In November of 2010, Philip Powell was in the middle of a class teaching MBA students economics when he felt his buzzing Blackberry vibrate. The text message from one of his associate deans was not good.
Powell, then faculty chair of the full-time MBA program at Indiana University’s Kelley School of Business, waited until after class to read the short message. It revealed that the school had slipped four places overall in Bloomberg BusinessWeek’s biennial ranking of MBA programs to 19th, its weakest showing in eight years.
Even worse, the school sank to 29th in student satisfaction, a tumble of more than 20 places and an unusually low score for a hidden gem of an MBA program known for its collaborative and innovative culture as well as its top-flight teaching faculty. “At least we’re still in the Top 20,” his colleague wryly noted. Rather than absorb the news in his office, Powell was so disturbed he went straight to the library’s coffee shop to sit alone with the consequences.
‘I SPENT THE MONTH SHELL-SHOCKED AND IN MOURNING’
“I was devastated,” recalls Powell, an intense and frenetic academic who had only taken over the full-time MBA program five months earlier. “I take this stuff personally. I thought two things: I was very upset but I had to make sure I didn’t wear this on my sleeve because I could bring everybody down. Secondly, I thought I won’t have a chance for retribution for another two years. This is going to be a long journey. Not only did I take over the MBA program in the dark days of the Great Recession. I now had to turn this thing around. I basically spent the next month shell-shocked and in mourning.”
What made the disapproval especially painful was the fact that the school has long kept its MBA class sizes intentionally small and close-knit, with just 204 full-time students in the latest entering class. The idea is to create a intimate learning experience with highly accessible and surprisingly dedicated faculty. The B-school professors here offer generous office hours, dinner parties and tailgating events. They even come in on the weekends to give pre-exam reviews to classes and to meet one-on-one with students.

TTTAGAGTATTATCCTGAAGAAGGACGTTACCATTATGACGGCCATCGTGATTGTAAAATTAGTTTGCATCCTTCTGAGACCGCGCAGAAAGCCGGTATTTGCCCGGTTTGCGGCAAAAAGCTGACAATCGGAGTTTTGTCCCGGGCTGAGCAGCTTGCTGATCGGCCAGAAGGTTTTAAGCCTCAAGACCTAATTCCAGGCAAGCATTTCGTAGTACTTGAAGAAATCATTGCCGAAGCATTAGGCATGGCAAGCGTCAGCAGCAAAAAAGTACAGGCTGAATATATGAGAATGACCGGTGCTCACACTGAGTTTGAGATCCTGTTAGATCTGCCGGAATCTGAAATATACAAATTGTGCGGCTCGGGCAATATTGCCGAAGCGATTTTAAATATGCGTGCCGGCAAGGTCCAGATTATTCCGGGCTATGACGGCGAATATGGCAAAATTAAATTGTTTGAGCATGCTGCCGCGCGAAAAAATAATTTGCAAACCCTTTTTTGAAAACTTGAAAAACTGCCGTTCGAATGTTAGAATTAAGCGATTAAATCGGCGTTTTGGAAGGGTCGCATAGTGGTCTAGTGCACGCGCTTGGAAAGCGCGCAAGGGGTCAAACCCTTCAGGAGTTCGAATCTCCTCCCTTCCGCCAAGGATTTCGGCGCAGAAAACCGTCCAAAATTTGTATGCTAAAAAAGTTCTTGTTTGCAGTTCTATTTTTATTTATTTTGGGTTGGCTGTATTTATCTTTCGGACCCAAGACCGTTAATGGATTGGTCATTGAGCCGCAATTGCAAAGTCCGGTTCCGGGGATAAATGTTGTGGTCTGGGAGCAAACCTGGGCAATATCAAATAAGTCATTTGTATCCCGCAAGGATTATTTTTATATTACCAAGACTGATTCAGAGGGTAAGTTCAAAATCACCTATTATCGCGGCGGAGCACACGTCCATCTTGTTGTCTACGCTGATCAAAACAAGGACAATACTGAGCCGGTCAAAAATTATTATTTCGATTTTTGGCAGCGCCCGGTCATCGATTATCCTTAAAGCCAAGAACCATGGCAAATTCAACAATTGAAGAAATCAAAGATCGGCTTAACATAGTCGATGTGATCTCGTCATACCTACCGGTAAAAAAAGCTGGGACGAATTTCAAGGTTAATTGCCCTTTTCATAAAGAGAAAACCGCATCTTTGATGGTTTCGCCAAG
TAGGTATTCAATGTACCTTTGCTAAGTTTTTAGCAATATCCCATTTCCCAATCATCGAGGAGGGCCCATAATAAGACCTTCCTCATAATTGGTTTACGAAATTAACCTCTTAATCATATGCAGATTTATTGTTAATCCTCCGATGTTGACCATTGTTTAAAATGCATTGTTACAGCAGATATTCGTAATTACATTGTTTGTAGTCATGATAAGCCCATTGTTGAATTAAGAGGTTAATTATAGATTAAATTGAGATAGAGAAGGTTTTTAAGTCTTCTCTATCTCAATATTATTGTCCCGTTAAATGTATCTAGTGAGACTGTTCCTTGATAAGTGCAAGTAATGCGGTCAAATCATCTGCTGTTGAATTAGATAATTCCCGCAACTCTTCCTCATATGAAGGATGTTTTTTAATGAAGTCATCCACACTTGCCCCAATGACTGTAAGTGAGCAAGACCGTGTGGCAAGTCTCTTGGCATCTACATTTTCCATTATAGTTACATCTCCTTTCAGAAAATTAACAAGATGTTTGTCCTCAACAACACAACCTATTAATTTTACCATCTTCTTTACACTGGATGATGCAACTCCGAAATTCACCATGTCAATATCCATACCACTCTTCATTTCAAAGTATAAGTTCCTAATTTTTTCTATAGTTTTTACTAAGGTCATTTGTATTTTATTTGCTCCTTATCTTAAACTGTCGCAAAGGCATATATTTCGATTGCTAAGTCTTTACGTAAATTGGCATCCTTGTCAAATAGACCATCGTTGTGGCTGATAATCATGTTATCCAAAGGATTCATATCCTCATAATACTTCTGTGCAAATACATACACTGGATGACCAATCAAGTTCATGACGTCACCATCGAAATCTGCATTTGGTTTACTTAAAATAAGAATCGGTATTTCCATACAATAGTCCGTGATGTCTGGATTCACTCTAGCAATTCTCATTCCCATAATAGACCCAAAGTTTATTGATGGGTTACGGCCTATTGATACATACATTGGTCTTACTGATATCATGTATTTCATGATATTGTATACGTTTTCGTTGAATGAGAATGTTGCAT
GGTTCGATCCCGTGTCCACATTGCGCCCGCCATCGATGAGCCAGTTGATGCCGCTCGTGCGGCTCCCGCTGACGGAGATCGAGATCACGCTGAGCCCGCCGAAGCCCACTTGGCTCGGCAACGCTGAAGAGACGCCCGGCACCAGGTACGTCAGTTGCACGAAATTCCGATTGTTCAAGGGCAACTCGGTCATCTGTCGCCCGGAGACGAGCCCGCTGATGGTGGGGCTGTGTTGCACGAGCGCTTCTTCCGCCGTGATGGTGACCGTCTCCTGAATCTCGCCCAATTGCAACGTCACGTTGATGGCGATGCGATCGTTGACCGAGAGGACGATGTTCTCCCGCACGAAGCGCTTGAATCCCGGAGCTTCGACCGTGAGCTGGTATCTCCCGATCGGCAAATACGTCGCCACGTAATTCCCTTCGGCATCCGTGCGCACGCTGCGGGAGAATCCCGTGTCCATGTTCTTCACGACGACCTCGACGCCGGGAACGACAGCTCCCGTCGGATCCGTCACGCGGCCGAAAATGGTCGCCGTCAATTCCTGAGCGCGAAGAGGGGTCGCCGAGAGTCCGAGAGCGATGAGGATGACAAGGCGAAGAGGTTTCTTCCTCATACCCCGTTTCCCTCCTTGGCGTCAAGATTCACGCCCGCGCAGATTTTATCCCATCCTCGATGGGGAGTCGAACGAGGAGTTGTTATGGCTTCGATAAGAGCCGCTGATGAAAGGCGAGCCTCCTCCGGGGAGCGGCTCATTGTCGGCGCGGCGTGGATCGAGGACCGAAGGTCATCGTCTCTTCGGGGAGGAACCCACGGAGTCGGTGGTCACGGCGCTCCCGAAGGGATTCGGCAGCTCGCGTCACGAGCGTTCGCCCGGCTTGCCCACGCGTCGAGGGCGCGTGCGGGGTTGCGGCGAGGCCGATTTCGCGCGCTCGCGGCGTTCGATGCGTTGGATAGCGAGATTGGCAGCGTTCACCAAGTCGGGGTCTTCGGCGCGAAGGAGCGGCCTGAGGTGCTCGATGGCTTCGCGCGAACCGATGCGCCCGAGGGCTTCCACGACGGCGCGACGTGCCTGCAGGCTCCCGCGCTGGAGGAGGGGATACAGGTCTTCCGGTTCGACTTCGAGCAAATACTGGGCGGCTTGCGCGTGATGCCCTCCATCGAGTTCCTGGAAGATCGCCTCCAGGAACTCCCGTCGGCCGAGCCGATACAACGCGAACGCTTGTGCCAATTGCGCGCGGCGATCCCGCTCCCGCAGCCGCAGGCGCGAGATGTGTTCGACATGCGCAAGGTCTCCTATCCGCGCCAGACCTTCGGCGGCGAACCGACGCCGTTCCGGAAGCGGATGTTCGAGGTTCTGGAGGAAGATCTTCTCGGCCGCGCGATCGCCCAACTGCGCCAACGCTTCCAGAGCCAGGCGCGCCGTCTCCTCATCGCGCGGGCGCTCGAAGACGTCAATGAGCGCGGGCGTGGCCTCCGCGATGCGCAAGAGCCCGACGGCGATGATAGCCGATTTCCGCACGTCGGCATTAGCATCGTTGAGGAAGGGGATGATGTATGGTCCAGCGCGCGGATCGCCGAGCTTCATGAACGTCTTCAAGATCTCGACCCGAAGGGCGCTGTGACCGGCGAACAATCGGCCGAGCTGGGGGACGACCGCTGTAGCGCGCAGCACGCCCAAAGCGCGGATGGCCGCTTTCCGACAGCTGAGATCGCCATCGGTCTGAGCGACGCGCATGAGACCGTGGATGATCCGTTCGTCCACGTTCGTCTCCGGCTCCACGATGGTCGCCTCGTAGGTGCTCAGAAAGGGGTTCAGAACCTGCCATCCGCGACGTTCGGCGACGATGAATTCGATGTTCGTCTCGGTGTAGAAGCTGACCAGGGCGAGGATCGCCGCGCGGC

“Sometimes, I can’t even get a parking space on Sundays because there are so many faculty and students here,” says Dean Idalene “Idie” Kesner. The total faculty on Kelley’s Bloomington campus—229 at last count—is actually larger than the school’s annual MBA intake. That’s largely because of the school’s more sizable undergraduate business program. But it allows Dean Kesner to pick and choose only the very best teachers to put in front of MBAs.
A SCHOOL WITH A HIGHLY COLLABORATIVE CULTURE AND A REPUTATION AS AN MBA INNOVATOR
Through the years, the Kelley School has fashioned a reputation as a true MBA innovator, from being one of the few programs that give a single grade for the entire core curriculum to having a series of first-year academies that provide experiential learning, consulting projects and coaching to students interested in six core areas that range from capital markets and strategic finance to consulting and supply chain management. Kelley essentially delivers a life-transforming customized MBA experience. Individual and team coaching is so prevalent that each student gets as many as 90 hours of coaching over the course of the two-year program from faculty, staff, and fellow MBA candidates.
So getting such punishing grades from its own graduating students dealt the school a significant blow to its pride—and the high touch, collaborative model of graduate education Kelley had long embraced.
What Powell and his Kelley colleagues did to right the ship is a case study in how a top business school responds to a rankings decline that could wreck havoc with reputation, application volume and corporate recruiter interest. Within two years, the school’s leaders completely turned the situation around. Last year, no full-time MBA program beat Kelley in BusinessWeek’s student satisfaction poll where it skyrocketed to the number one position from 29 in 2010. Overall, the school bounced back to a rank of 15th in the U.S.